Over the course of 2022, it’s easy to lose track of all the amazing stories in science and technology.
At a Glance: Major Scientific Headlines of 2022
Below we dive a little deeper into some of the most interesting headlines, while providing links in case you want to explore these developments further.
The James Webb Space Telescope Arrives at its Destination
What happened: A new space telescope brings promise of exciting findings and beautiful images from the final frontier. This telescope builds on the legacy of its predecessor, the Hubble Space Telescope, which launched over 30 years ago.
Why it matters: The James Webb Space Telescope is our latest state-of-the-art “window” into deep space. With more access to the infrared spectrum, new images, measurements, and observations of outer space will become available.
Complete: The Human Genome
What happened: Scientists finish sequencing the human genome.
Why it matters: A complete human genome allows researchers to better understand the genetic basis of human traits and diseases. New therapies and treatments are likely to arise from this development.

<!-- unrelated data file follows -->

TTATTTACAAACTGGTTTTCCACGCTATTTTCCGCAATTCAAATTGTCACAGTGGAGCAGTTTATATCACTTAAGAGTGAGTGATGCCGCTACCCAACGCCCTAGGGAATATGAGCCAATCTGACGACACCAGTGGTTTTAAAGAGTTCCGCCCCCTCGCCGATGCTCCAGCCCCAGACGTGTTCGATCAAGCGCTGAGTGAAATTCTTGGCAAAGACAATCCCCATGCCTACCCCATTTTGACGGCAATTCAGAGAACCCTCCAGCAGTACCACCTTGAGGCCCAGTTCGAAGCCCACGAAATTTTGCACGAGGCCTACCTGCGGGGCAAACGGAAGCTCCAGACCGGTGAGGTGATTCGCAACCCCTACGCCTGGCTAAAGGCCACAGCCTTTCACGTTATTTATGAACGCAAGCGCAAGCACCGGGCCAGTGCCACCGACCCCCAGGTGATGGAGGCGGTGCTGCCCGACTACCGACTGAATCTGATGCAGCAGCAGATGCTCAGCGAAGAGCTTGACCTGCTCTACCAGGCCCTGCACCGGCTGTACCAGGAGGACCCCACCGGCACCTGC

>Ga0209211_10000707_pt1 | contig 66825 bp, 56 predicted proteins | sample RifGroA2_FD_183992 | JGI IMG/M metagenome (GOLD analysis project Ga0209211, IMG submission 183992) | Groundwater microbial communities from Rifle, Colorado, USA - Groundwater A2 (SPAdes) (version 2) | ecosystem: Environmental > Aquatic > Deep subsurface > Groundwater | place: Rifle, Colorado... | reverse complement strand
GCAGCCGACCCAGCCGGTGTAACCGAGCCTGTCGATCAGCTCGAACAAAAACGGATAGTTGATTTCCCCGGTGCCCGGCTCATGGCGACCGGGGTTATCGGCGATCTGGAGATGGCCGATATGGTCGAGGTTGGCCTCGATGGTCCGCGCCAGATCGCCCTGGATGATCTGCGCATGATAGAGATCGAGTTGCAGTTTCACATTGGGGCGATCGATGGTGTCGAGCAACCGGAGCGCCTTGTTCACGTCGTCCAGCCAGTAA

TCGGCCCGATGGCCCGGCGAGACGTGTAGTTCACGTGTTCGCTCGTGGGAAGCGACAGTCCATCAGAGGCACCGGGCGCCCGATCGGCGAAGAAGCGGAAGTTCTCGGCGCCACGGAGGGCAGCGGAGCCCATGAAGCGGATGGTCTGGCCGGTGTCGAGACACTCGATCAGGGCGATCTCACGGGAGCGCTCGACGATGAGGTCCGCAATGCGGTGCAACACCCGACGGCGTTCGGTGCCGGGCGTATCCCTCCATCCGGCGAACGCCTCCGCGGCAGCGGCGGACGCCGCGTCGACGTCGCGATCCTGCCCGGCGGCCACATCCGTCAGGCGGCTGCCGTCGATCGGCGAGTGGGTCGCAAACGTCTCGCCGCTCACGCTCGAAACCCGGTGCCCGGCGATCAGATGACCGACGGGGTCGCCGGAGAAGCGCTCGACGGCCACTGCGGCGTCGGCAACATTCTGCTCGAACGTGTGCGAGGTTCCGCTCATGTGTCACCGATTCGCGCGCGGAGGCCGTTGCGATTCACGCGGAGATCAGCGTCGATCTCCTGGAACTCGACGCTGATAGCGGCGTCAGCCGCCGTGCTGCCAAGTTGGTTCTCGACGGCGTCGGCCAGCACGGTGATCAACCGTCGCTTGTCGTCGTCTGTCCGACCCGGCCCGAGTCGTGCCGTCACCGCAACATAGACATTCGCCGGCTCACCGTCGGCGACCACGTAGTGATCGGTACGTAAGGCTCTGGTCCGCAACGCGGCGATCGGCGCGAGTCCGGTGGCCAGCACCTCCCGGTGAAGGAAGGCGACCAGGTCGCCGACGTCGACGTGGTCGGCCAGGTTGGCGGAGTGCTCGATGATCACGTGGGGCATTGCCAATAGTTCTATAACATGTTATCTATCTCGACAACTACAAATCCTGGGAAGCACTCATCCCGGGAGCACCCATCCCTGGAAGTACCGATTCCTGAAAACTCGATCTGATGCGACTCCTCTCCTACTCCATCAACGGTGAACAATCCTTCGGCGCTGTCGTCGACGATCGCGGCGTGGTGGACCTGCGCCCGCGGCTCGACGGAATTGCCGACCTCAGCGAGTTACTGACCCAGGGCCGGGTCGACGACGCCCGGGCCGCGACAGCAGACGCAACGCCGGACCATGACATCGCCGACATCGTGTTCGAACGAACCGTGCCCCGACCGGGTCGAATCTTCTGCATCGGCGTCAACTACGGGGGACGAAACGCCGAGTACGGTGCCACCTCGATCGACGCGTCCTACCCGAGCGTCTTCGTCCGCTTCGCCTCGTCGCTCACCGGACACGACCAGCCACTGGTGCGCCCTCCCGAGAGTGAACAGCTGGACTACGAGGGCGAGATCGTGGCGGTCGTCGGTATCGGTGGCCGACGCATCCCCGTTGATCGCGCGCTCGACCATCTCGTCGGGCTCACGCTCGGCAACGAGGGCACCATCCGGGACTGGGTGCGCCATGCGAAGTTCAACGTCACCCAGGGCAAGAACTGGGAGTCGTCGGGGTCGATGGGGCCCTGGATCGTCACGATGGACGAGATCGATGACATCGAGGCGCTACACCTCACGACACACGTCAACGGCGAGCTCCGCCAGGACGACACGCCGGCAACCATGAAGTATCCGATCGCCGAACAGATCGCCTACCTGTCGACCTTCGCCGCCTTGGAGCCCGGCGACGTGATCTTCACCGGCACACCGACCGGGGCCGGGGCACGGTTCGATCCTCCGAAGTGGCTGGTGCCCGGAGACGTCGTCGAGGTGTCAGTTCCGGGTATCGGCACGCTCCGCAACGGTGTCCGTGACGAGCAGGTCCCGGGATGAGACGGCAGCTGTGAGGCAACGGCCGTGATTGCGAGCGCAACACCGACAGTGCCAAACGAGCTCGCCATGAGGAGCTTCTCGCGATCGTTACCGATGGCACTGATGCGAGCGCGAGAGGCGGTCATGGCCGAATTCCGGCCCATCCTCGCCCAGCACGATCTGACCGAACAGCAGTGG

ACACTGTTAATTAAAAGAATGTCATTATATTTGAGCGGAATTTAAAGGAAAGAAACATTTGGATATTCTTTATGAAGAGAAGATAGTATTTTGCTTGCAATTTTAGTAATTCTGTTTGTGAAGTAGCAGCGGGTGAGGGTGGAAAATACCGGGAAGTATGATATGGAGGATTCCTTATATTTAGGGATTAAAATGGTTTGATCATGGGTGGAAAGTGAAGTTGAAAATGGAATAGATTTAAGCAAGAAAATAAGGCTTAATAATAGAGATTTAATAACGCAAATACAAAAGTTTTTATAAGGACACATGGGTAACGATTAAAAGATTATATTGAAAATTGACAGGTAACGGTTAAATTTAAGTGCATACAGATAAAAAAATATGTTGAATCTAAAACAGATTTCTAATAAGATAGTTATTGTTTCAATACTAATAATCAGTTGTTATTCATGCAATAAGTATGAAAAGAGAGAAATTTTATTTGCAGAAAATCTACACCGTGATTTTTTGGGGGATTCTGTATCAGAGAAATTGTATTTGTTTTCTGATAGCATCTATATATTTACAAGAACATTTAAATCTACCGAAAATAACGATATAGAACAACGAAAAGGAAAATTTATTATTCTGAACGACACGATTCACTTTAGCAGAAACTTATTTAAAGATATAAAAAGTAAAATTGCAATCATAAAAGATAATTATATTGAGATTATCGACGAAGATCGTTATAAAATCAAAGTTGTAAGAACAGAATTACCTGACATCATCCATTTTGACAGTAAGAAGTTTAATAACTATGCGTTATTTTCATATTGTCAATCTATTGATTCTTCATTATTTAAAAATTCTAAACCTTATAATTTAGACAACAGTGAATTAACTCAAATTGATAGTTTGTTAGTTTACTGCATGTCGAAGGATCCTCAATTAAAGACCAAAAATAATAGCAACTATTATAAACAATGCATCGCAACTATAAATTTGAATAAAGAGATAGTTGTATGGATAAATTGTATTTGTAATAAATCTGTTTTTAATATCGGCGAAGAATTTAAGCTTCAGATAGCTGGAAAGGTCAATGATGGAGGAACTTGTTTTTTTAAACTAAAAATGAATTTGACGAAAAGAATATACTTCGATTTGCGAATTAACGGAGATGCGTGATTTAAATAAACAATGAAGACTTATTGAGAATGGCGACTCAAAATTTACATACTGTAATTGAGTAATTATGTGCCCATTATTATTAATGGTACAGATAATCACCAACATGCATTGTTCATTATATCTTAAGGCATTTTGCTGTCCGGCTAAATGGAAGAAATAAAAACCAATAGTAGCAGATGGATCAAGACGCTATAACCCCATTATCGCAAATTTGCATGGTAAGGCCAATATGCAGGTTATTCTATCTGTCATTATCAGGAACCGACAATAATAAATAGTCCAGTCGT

Monkeypox Breaks Out
What happened: A higher volume of cases of the monkeypox virus was reported in non-endemic countries.
Why it matters: Trailing in the shadow of a global pandemic, researchers are keeping a closer eye on how diseases spread. The sudden spike of multinational incidences of monkeypox raises questions about disease evolution and prevention.
» To learn more, read this article by the New York Times.
A Perfectly Preserved Woolly Mammoth
What happened: Gold miners unearth a 35,000 year old, well-preserved baby woolly mammoth in the Yukon tundra.
Why it matters: The mammoth, named Nun cho ga by the Tr’ondëk Hwëch’in First Nation, is the most complete specimen discovered in North America to date. Each new discovery allows paleontologists to broaden our knowledge of biodiversity and how life changes over time.